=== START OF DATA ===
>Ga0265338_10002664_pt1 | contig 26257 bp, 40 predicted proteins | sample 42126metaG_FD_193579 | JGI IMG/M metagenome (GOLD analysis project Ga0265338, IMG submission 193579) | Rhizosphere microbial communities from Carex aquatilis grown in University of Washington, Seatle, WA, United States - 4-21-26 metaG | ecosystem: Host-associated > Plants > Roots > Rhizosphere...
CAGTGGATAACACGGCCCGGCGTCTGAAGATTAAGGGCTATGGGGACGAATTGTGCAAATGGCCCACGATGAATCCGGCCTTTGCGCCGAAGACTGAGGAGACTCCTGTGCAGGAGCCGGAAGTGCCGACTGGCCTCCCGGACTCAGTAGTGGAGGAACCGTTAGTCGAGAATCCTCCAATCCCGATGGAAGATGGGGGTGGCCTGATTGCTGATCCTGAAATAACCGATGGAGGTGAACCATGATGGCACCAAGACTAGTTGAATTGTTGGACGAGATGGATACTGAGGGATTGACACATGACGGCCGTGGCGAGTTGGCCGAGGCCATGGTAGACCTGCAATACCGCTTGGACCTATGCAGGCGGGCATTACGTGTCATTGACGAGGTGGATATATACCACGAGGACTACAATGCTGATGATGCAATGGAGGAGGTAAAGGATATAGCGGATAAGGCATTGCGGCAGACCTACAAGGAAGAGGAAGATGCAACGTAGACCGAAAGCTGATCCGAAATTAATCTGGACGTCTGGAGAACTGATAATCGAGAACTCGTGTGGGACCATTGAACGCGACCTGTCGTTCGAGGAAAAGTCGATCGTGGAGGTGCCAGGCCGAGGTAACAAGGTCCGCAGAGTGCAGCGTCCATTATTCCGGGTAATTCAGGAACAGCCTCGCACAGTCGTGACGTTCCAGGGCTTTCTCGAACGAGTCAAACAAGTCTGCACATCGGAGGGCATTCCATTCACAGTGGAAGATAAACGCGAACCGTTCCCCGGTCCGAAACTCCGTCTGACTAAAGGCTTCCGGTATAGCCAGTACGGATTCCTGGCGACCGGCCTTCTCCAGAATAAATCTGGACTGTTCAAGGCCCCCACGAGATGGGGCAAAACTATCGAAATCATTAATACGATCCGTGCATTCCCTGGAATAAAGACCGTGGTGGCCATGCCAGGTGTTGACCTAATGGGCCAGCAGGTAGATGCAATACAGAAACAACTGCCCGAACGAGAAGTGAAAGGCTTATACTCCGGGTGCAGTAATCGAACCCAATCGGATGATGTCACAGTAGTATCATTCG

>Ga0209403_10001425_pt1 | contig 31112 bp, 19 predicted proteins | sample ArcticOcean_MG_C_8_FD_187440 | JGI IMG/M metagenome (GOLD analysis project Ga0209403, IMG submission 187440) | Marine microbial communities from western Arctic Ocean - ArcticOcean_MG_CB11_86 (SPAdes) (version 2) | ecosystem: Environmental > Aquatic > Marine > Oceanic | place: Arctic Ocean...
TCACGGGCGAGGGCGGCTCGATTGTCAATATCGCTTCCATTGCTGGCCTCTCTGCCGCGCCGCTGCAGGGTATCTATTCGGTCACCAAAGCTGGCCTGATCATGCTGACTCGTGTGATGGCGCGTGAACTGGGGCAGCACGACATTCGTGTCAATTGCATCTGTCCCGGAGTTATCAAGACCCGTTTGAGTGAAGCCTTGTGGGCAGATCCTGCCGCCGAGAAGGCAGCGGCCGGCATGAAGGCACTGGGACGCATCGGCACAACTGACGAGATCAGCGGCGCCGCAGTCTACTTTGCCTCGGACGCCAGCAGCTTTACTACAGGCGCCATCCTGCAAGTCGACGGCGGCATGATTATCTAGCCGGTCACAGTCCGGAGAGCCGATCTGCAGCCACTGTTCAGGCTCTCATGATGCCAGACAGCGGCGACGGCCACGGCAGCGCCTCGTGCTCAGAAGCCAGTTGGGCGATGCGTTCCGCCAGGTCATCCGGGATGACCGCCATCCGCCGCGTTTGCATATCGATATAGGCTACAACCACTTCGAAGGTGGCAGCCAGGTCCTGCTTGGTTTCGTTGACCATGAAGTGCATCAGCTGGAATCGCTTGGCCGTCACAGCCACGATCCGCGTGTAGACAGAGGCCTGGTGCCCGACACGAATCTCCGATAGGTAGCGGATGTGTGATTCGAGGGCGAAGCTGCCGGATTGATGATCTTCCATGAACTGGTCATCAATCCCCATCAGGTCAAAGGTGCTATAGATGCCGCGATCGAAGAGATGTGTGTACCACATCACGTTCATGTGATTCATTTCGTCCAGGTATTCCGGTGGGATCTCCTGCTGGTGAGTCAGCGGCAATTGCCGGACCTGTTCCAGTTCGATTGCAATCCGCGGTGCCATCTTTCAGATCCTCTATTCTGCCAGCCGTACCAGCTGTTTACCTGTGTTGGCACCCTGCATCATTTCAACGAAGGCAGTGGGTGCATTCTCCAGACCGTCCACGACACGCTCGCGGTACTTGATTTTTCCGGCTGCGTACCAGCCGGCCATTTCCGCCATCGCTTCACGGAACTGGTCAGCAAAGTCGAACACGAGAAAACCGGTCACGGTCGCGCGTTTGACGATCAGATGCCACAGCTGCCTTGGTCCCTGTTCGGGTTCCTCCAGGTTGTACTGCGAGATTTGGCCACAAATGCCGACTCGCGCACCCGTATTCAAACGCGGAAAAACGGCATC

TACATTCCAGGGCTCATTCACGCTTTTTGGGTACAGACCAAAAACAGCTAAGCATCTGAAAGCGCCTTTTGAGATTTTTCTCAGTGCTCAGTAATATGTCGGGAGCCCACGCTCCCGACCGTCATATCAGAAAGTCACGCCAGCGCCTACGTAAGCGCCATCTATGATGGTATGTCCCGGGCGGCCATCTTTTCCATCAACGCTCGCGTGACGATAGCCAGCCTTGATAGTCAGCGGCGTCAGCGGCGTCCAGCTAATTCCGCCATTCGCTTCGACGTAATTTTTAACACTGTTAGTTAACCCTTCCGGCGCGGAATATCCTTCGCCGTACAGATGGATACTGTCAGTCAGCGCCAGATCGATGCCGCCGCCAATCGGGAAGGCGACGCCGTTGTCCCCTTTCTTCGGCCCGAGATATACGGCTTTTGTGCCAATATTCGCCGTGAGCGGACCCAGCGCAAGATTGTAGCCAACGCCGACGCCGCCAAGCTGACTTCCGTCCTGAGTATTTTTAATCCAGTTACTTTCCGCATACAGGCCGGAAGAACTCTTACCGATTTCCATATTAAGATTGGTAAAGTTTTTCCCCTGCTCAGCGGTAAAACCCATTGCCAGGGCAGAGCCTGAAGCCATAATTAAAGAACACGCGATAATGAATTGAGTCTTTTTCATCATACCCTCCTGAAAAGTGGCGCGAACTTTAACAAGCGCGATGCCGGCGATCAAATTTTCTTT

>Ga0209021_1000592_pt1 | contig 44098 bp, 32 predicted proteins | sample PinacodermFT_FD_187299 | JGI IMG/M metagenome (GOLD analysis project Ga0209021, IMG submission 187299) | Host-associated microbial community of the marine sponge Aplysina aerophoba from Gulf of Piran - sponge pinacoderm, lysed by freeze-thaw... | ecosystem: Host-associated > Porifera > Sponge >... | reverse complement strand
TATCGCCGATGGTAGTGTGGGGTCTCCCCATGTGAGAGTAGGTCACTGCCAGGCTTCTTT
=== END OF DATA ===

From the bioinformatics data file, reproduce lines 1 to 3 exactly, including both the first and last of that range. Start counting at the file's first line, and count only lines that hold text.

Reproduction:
>Ga0265338_10002664_pt1 | contig 26257 bp, 40 predicted proteins | sample 42126metaG_FD_193579 | JGI IMG/M metagenome (GOLD analysis project Ga0265338, IMG submission 193579) | Rhizosphere microbial communities from Carex aquatilis grown in University of Washington, Seatle, WA, United States - 4-21-26 metaG | ecosystem: Host-associated > Plants > Roots > Rhizosphere...
CAGTGGATAACACGGCCCGGCGTCTGAAGATTAAGGGCTATGGGGACGAATTGTGCAAATGGCCCACGATGAATCCGGCCTTTGCGCCGAAGACTGAGGAGACTCCTGTGCAGGAGCCGGAAGTGCCGACTGGCCTCCCGGACTCAGTAGTGGAGGAACCGTTAGTCGAGAATCCTCCAATCCCGATGGAAGATGGGGGTGGCCTGATTGCTGATCCTGAAATAACCGATGGAGGTGAACCATGATGGCACCAAGACTAGTTGAATTGTTGGACGAGATGGATACTGAGGGATTGACACATGACGGCCGTGGCGAGTTGGCCGAGGCCATGGTAGACCTGCAATACCGCTTGGACCTATGCAGGCGGGCATTACGTGTCATTGACGAGGTGGATATATACCACGAGGACTACAATGCTGATGATGCAATGGAGGAGGTAAAGGATATAGCGGATAAGGCATTGCGGCAGACCTACAAGGAAGAGGAAGATGCAACGTAGACCGAAAGCTGATCCGAAATTAATCTGGACGTCTGGAGAACTGATAATCGAGAACTCGTGTGGGACCATTGAACGCGACCTGTCGTTCGAGGAAAAGTCGATCGTGGAGGTGCCAGGCCGAGGTAACAAGGTCCGCAGAGTGCAGCGTCCATTATTCCGGGTAATTCAGGAACAGCCTCGCACAGTCGTGACGTTCCAGGGCTTTCTCGAACGAGTCAAACAAGTCTGCACATCGGAGGGCATTCCATTCACAGTGGAAGATAAACGCGAACCGTTCCCCGGTCCGAAACTCCGTCTGACTAAAGGCTTCCGGTATAGCCAGTACGGATTCCTGGCGACCGGCCTTCTCCAGAATAAATCTGGACTGTTCAAGGCCCCCACGAGATGGGGCAAAACTATCGAAATCATTAATACGATCCGTGCATTCCCTGGAATAAAGACCGTGGTGGCCATGCCAGGTGTTGACCTAATGGGCCAGCAGGTAGATGCAATACAGAAACAACTGCCCGAACGAGAAGTGAAAGGCTTATACTCCGGGTGCAGTAATCGAACCCAATCGGATGATGTCACAGTAGTATCATTCG

>Ga0209403_10001425_pt1 | contig 31112 bp, 19 predicted proteins | sample ArcticOcean_MG_C_8_FD_187440 | JGI IMG/M metagenome (GOLD analysis project Ga0209403, IMG submission 187440) | Marine microbial communities from western Arctic Ocean - ArcticOcean_MG_CB11_86 (SPAdes) (version 2) | ecosystem: Environmental > Aquatic > Marine > Oceanic | place: Arctic Ocean...